Olof Palme

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Olof Palme
Palme in 1984
Prime Minister of Sweden
In office
8 October 1982 – 28 February 1986
MonarchCarl XVI Gustaf
DeputyIngvar Carlsson
Preceded byThorbjörn Fälldin
Succeeded byIngvar Carlsson
In office
14 October 1969 – 8 October 1976
MonarchsGustaf VI Adolf
Carl XVI Gustaf
Preceded byTage Erlander
Succeeded byThorbjörn Fälldin
Leader of the Social Democratic Party
In office
14 October 1969 – 28 February 1986
Preceded byTage Erlander
Succeeded byIngvar Carlsson
President of the Nordic Council
In office
1 January 1979 – 31 December 1979
Preceded byTrygve Bratteli
Succeeded byMatthías Árni Mathiesen
Positions held in the Erlander cabinets
Minister of Education
In office
1 January 1968 – 14 October 1969
Prime MinisterTage Erlander
Preceded byHimself (as Minister of Education and Ecclesiastical Affairs)
Succeeded byIngvar Carlsson
Minister of Education and Ecclesiastical Affairs
In office
29 September 1967 – 31 December 1967
Prime MinisterTage Erlander
Preceded byRagnar Edenman
Succeeded byHimself (as Minister of Education)
Minister of Communications (Transport)
In office
25 November 1965 – 29 September 1967
Prime MinisterTage Erlander
Preceded byGösta Skoglund
Succeeded bySvante Lundkvist
Personal details
Sven Olof Joachim Palme

(1927-01-30)30 January 1927
Stockholm, Sweden
Died28 February 1986(1986-02-28) (aged 59)
Stockholm, Sweden
Manner of deathAssassination by gunshot
Resting placeAdolf Fredrik Church
Political partySocial Democratic
Jelena Rennerova
(m. 1948; div. 1952)
(m. 1956)
Alma materKenyon College (BA)
Stockholm University (LLM)
WebsiteOlof Palme International Center
Military service
AllegianceSweden Sweden
Branch/service Swedish Army
Years of service1945–1947 (active)
1947–1977 (reserve)
UnitSvea Artillery Regiment

Sven Olof Joachim Palme (/ˈpɑːlmə/; Swedish: [ˈûːlɔf ˈpâlːmɛ] ; 30 January 1927 – 28 February 1986) was a Swedish politician and statesman who served as Prime Minister of Sweden from 1969 to 1976 and 1982 to 1986. Palme led the Swedish Social Democratic Party from 1969 until his assassination in 1986.

A longtime protégé of Prime Minister Tage Erlander, he became Prime Minister of Sweden in 1969, heading a Privy Council Government. He left office after failing to form a government after the 1976 general election, which ended 40 years of unbroken rule by the Social Democratic Party. While Leader of the Opposition, he served as special mediator of the United Nations in the Iran–Iraq War, and was President of the Nordic Council in 1979. He faced a second defeat in 1979, but he returned as prime minister after electoral victories in 1982 and 1985, and served until his death.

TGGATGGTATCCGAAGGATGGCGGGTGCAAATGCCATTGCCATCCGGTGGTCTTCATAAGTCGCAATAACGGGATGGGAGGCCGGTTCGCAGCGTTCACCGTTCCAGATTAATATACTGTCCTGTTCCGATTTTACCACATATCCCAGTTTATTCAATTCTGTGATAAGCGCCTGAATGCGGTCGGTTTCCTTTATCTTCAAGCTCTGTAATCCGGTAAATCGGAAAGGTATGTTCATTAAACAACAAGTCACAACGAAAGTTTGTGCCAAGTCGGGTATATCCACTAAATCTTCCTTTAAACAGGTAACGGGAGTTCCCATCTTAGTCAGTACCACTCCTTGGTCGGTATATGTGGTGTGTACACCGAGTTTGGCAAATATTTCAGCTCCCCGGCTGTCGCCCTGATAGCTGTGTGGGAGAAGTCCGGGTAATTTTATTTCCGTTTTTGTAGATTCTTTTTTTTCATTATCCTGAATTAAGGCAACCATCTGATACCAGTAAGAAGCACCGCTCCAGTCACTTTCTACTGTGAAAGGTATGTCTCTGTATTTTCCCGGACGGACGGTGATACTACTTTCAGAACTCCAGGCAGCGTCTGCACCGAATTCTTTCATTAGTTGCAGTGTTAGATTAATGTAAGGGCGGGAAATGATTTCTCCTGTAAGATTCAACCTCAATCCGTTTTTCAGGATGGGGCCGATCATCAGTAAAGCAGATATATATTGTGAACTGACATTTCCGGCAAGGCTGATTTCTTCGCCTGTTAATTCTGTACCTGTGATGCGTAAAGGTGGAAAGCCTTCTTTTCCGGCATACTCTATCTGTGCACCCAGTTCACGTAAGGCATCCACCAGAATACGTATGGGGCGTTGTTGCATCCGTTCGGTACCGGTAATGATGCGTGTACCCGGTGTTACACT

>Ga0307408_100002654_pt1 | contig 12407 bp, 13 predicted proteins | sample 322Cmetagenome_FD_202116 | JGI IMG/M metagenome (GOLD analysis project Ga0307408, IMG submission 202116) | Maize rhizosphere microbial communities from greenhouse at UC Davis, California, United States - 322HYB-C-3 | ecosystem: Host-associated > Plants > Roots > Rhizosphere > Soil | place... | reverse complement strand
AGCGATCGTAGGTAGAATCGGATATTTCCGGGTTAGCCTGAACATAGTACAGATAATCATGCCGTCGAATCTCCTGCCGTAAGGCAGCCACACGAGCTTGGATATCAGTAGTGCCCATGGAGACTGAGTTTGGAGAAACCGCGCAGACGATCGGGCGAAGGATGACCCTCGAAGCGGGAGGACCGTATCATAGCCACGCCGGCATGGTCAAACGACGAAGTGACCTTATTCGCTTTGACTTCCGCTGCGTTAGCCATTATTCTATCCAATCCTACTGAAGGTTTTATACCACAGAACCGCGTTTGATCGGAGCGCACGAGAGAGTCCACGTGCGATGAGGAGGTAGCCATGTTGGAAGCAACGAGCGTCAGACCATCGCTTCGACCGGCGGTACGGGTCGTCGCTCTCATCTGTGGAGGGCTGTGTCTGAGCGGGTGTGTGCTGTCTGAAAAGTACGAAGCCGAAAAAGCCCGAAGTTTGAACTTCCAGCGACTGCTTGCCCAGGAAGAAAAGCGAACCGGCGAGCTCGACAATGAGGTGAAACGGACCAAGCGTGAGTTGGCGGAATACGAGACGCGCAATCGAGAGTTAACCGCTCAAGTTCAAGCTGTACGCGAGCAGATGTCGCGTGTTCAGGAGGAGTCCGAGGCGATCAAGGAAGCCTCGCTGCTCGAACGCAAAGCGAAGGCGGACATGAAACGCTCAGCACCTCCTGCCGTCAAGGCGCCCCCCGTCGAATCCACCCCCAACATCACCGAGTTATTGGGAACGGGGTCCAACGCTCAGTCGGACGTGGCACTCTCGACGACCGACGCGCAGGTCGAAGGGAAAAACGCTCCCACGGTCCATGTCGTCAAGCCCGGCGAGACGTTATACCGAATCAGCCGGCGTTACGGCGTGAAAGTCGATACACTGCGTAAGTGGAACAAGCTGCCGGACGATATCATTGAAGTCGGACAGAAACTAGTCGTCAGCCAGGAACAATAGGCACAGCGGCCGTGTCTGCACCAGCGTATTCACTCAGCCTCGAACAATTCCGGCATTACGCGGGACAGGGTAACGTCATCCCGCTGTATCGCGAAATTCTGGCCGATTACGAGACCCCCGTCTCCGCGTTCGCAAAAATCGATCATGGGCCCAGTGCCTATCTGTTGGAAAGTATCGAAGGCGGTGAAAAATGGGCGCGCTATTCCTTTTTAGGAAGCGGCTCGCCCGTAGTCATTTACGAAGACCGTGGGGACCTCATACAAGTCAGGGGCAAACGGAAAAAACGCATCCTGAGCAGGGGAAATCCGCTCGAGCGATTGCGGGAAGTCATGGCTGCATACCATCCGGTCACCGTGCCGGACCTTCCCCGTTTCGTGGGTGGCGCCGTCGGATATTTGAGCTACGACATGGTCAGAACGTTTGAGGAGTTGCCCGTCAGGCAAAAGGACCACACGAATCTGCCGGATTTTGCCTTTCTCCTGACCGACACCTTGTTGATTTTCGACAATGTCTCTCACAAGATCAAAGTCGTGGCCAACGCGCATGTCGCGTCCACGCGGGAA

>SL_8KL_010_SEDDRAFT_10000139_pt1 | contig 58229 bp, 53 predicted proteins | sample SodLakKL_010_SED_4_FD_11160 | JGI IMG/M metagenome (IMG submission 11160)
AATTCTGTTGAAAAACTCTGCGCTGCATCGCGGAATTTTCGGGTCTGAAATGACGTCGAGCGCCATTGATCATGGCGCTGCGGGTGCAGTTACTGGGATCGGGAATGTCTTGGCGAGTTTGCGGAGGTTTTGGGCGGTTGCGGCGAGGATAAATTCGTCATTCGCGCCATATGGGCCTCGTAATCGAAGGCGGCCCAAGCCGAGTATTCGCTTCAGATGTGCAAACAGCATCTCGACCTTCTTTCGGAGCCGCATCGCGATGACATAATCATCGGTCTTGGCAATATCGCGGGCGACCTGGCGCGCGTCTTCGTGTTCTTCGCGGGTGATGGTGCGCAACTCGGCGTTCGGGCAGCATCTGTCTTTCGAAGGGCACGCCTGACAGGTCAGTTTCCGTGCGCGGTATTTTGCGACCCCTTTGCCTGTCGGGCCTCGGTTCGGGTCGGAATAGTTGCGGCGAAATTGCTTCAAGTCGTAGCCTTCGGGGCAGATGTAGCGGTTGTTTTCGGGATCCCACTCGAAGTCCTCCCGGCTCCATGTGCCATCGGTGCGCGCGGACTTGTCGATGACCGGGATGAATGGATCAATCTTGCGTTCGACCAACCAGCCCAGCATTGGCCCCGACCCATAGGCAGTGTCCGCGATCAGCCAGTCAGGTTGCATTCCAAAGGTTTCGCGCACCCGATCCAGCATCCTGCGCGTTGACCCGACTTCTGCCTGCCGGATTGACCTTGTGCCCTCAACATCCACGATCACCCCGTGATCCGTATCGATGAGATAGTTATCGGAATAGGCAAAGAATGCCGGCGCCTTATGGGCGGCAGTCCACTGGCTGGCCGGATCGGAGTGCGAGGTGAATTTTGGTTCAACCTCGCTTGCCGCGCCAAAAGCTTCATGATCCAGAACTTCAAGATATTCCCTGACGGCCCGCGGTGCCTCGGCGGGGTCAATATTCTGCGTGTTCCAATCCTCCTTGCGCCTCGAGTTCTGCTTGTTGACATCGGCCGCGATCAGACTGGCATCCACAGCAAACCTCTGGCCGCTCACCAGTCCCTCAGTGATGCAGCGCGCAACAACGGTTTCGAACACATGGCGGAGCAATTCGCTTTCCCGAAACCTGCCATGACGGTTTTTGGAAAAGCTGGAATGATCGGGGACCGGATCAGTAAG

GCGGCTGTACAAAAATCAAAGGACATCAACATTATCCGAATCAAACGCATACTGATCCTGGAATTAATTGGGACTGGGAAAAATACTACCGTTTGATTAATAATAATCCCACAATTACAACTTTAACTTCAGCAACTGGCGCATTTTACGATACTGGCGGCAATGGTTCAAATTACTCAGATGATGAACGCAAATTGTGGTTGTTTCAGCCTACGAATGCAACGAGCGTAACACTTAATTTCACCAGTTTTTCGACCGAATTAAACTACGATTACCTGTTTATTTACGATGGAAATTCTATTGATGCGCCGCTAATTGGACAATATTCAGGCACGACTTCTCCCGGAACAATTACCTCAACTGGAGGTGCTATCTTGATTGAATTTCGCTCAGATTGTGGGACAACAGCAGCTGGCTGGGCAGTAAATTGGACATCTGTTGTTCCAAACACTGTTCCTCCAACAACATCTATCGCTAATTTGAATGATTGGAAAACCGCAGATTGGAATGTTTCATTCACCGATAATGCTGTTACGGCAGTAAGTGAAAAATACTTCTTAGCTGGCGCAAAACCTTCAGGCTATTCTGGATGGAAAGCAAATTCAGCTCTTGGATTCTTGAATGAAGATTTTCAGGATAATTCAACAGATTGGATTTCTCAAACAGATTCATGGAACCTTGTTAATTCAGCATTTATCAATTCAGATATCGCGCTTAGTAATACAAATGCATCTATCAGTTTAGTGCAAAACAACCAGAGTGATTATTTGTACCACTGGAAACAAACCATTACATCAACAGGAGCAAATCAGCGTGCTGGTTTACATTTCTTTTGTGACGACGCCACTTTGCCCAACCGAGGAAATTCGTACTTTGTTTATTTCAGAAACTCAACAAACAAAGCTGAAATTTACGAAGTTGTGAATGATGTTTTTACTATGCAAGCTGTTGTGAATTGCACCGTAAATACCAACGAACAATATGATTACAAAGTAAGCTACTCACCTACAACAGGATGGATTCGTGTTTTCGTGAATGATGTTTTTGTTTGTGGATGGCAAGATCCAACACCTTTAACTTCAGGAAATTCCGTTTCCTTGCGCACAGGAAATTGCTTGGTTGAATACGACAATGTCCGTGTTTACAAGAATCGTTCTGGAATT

Palme was a pivotal and polarizing

Cuban revolutionaries

Frequently a critic of

Treblinka, resulted in a temporary freeze in Sweden–United States relations

Palme's assassination on a Stockholm street on 28 February 1986 was the first murder of a national leader in Sweden since Gustav III in 1792, and had a great impact across Scandinavia.[2] Local convict and addict Christer Pettersson was originally convicted of the murder in Stockholm District Court but was unanimously acquitted by the Svea Court of Appeal. On 10 June 2020, Swedish prosecutors held a press conference to announce that there was "reasonable evidence" that Stig Engström had killed Palme.[3] As Engström had taken his own life in 2000, the authorities announced that the investigation into Palme's death was to be closed.[3] The 2020 conclusion has faced widespread criticism from lawyers, police officers and journalists, decrying the evidence as only circumstantial, and – by the prosecutors' own admission – too weak to ensure a trial had the suspect been alive.[4] The true identity of his assassin remains unknown.

Early life

Sven Olof Joachim Palme

Johan III of Sweden, his father King Gustav Vasa of Sweden and King Frederick I of Denmark and Norway. His mother, Elisabeth von Knieriem (1890–1972),[8] of the Knieriem family who originated from Quedlinburg,[9] descended from Baltic German burghers and clergy and had arrived in Sweden from Russia as a refugee in 1915. Elisabeth's great-great-great grandfather Johann Melchior von Knieriem (1758–1817) had been ennobled by the Emperor Alexander I of Russia in 1814. The von Knieriem family does not count as members of any of the Baltic knighthoods.[citation needed] Palme's father died when he was seven years old.[6] Despite his background, his political orientation came to be influenced by Social Democratic attitudes. His travels in the Third World, as well as the United States, where he saw deep economic inequality and racial segregation
, helped to develop these views.